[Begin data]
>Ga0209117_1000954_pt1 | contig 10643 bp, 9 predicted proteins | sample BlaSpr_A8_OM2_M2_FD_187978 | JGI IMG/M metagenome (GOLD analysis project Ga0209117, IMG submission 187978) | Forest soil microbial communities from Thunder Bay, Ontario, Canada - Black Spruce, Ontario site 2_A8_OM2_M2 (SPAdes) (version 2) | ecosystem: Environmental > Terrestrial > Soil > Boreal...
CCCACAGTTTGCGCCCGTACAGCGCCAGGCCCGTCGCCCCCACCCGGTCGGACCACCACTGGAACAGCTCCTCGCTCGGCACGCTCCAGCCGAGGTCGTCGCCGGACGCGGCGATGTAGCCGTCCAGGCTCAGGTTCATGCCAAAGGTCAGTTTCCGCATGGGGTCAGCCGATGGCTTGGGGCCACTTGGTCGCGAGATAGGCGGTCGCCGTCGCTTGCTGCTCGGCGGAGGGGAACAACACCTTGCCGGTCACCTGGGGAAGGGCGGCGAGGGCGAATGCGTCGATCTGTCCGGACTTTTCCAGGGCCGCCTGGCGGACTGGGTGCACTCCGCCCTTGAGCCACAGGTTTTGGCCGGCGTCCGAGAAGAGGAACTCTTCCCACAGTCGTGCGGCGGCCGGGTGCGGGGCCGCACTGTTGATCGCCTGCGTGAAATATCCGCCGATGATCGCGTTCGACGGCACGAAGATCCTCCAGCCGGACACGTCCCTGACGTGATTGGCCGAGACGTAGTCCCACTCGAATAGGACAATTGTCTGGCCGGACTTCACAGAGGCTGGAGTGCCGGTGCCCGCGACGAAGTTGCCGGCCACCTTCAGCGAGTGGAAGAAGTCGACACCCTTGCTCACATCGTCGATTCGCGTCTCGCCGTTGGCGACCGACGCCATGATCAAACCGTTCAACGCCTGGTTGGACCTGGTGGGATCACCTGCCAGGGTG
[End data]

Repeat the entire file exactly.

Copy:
>Ga0209117_1000954_pt1 | contig 10643 bp, 9 predicted proteins | sample BlaSpr_A8_OM2_M2_FD_187978 | JGI IMG/M metagenome (GOLD analysis project Ga0209117, IMG submission 187978) | Forest soil microbial communities from Thunder Bay, Ontario, Canada - Black Spruce, Ontario site 2_A8_OM2_M2 (SPAdes) (version 2) | ecosystem: Environmental > Terrestrial > Soil > Boreal...
CCCACAGTTTGCGCCCGTACAGCGCCAGGCCCGTCGCCCCCACCCGGTCGGACCACCACTGGAACAGCTCCTCGCTCGGCACGCTCCAGCCGAGGTCGTCGCCGGACGCGGCGATGTAGCCGTCCAGGCTCAGGTTCATGCCAAAGGTCAGTTTCCGCATGGGGTCAGCCGATGGCTTGGGGCCACTTGGTCGCGAGATAGGCGGTCGCCGTCGCTTGCTGCTCGGCGGAGGGGAACAACACCTTGCCGGTCACCTGGGGAAGGGCGGCGAGGGCGAATGCGTCGATCTGTCCGGACTTTTCCAGGGCCGCCTGGCGGACTGGGTGCACTCCGCCCTTGAGCCACAGGTTTTGGCCGGCGTCCGAGAAGAGGAACTCTTCCCACAGTCGTGCGGCGGCCGGGTGCGGGGCCGCACTGTTGATCGCCTGCGTGAAATATCCGCCGATGATCGCGTTCGACGGCACGAAGATCCTCCAGCCGGACACGTCCCTGACGTGATTGGCCGAGACGTAGTCCCACTCGAATAGGACAATTGTCTGGCCGGACTTCACAGAGGCTGGAGTGCCGGTGCCCGCGACGAAGTTGCCGGCCACCTTCAGCGAGTGGAAGAAGTCGACACCCTTGCTCACATCGTCGATTCGCGTCTCGCCGTTGGCGACCGACGCCATGATCAAACCGTTCAACGCCTGGTTGGACCTGGTGGGATCACCTGCCAGGGTG